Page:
I smiled and thanked her, and thanked her for understanding. I felt immensely grateful---I, who am so used to either being ignored or sent censorial glares (or worse, told what I ought to be doing) when in my mom role in public, was so grateful that this person didn't judge or pity me, but simply understood.

She looked down at Persistence, and in her calm voice, she said, "You too, big girl, you have a nice day."

Persistence, who is so used to either being ignored by adults or sent scathing looks, also froze, and, I think, in gratitude, stopped whining, and smiled at the lady.

I'd like to say that our shopping trip and day were perfect and lovely from that point forward, but that'd would be what you call taking artistic license.

However, I can say our day was better.

***********************

All of this is to introduce this week's Hump Day Hmm topic, inspired by Andrea of garden of nna mmoy. She asked that we discuss fate---we have discussed fate from a couple of angles already but it's been a while (one last April, as it happens! Also in June of last year, and maybe another time I don't recall...) and there are so many angles to fate.

Consider these questions: does the universe (God) prescribe an order? do things happen sometimes too coincidentally to be coincidental? is there a design? how is it that sometimes things come to us, just when we need them most?

Tell a story, discuss theory...whatever you'd like.

And check back here later for Act II of Random Acts of Kindness!

*********

Then, because my humor can be puerile, but also because my friend Jenny encourages this sort of thing, and I know she'd enjoy this:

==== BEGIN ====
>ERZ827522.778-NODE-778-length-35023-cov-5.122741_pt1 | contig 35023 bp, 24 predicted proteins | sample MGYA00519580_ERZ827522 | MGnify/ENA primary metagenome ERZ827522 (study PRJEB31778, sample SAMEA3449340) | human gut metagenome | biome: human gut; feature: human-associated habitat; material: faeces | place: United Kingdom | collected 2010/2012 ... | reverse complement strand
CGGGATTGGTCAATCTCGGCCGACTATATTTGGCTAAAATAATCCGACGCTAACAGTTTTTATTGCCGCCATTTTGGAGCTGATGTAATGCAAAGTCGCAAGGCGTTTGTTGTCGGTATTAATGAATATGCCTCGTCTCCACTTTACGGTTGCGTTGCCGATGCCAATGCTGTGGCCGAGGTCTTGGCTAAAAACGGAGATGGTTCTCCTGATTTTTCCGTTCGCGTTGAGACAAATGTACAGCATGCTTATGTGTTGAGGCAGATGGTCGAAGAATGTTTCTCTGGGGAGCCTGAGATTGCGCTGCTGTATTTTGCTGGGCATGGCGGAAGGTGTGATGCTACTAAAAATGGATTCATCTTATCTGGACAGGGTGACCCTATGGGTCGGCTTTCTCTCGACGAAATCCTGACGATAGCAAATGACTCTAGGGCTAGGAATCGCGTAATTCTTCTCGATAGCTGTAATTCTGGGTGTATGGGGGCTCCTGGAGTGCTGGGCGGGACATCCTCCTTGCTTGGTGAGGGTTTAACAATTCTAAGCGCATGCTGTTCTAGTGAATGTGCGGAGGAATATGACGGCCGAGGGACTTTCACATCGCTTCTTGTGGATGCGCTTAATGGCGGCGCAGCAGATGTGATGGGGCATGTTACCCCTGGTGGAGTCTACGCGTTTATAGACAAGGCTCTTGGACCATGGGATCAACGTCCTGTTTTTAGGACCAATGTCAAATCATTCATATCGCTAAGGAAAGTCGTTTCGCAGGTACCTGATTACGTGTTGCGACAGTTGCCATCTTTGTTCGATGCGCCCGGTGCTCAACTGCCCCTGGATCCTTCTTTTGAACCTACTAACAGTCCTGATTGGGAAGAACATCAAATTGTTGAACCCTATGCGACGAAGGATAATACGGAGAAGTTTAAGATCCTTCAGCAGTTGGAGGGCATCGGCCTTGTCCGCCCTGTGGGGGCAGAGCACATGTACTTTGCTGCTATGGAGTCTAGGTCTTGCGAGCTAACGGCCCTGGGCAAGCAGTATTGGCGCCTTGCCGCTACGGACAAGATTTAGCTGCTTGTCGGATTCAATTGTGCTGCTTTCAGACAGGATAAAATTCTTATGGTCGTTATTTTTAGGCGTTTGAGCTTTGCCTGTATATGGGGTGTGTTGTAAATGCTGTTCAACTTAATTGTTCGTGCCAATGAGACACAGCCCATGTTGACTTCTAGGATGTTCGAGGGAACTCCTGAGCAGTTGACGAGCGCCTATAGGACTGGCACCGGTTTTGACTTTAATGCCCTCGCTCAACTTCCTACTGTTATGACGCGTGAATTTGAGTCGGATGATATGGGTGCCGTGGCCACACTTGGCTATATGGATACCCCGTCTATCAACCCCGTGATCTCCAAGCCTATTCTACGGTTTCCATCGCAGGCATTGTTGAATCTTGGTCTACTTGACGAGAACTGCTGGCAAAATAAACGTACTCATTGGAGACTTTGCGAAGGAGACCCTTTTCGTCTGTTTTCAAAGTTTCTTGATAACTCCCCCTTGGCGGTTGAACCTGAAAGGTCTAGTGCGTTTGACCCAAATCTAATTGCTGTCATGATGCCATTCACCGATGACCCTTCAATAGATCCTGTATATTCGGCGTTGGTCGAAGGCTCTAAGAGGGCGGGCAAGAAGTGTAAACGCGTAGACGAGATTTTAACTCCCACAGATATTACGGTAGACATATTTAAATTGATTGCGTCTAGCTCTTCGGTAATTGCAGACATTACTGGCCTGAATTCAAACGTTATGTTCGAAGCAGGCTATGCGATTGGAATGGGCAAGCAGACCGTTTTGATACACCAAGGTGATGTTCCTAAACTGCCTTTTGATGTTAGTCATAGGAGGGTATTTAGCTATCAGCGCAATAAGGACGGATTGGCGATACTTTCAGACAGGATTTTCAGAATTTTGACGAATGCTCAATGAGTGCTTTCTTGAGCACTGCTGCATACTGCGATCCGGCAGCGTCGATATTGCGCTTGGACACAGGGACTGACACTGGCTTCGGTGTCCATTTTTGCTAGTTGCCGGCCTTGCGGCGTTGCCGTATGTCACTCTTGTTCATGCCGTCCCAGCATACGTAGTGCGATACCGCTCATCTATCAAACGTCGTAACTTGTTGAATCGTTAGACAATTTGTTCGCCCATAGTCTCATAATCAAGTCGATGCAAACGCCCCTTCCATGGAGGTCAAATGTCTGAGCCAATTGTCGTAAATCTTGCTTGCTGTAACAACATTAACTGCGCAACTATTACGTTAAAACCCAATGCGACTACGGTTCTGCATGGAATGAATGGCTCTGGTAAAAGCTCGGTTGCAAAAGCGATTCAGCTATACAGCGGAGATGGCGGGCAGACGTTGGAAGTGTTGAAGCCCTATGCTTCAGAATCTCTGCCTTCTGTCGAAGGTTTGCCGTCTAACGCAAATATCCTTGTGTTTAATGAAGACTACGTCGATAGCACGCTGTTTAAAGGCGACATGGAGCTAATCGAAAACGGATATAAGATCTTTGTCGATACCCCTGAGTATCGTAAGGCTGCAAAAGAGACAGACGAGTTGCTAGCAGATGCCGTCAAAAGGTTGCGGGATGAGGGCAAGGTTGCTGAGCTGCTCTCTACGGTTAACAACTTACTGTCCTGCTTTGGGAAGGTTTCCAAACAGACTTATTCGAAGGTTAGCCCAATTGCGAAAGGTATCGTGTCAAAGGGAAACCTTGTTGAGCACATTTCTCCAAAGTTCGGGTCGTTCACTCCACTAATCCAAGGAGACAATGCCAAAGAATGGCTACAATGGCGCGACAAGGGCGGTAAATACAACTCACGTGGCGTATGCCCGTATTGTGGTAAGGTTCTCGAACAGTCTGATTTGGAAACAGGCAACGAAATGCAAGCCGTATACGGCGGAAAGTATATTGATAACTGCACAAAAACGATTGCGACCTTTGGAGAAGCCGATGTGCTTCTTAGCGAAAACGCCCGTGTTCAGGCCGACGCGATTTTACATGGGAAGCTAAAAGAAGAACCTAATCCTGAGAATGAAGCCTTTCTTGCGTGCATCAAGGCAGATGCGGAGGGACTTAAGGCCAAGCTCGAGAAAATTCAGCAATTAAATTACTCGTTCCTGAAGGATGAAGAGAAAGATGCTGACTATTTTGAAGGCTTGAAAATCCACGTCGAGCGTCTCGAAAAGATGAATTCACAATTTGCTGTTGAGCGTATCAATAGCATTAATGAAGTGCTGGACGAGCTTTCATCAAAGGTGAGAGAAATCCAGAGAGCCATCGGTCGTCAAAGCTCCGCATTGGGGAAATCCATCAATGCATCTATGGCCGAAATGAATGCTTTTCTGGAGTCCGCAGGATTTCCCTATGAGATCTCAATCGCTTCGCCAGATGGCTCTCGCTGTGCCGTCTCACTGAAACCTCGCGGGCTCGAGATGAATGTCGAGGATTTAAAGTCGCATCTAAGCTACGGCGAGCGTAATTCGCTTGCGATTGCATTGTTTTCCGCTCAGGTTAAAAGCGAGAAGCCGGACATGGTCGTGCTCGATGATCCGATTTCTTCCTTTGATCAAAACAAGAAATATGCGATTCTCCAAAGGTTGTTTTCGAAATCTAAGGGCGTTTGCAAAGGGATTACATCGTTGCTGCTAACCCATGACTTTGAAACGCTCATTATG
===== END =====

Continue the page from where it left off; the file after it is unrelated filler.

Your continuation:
It will probably not be a shock to anyone that my title is from Robert Browning's poem/drama Pippa Passes.

I used the most famous part:
The year's at the spring,
And day's at the morn;
Morning's at seven;
The hill-side's dew-pearled;
The lark's on the wing;
The snail's on the thorn;
God's in his Heaven -
All's right with the world!

But. When I pulled up the quote, I ran across a tidbit I had completely forgotten!
Besides the oft-quoted line "God's in his Heaven/All's right with the world!" above, the poem contains an amusing error rooted in Robert Browning's unfamiliarity with vulgar slang. Right at the end of the poem, in her closing song, Pippa calls out the following:

But at night, brother Howlet, far over the woods,
Toll the world to thy chantry;
Sing to the bats’ sleek sisterhoods
Full complines with gallantry:
Then, owls and bats, cowls and twats,
Monks and nuns, in a cloister’s moods,
Adjourn to the oak-stump pantry!

"Twat" both then and now is vulgar slang for a woman's external genitals. When the editors of the Oxford English Dictionary inquired decades later where Browning had picked up the word, he directed them to a rhyme from 1660 that went thus: "They talk’t of his having a Cardinall’s Hat/They’d send him as soon an Old Nun’s Twat." Browning apparently missed the vulgar joke and took "twat" to mean part of a nun's habit, pairing it in his poem with a priest's cowl.


Copyright 2008 Julie Pippert
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23 comments:

Mayberry said...

Excuse me. There are Targets with Starbucks inside??!?!

I was so distracted by that little tidbit I almost missed the goodness of the rest of the post. Both the lovely moment of understanding AND the Olde English Humore.

flutter said...

Better days, really are better, aren't they?

I happen to know your saturday coming up will be fun :)

Jenny, the Bloggess said...

Hee! You said "twat".

Sorry. I'm in a transition stage.

(I really am.)

Kyla said...

I love it when people are so unexpectedly kind and human.

That poem is quite hilarious.

Gwen said...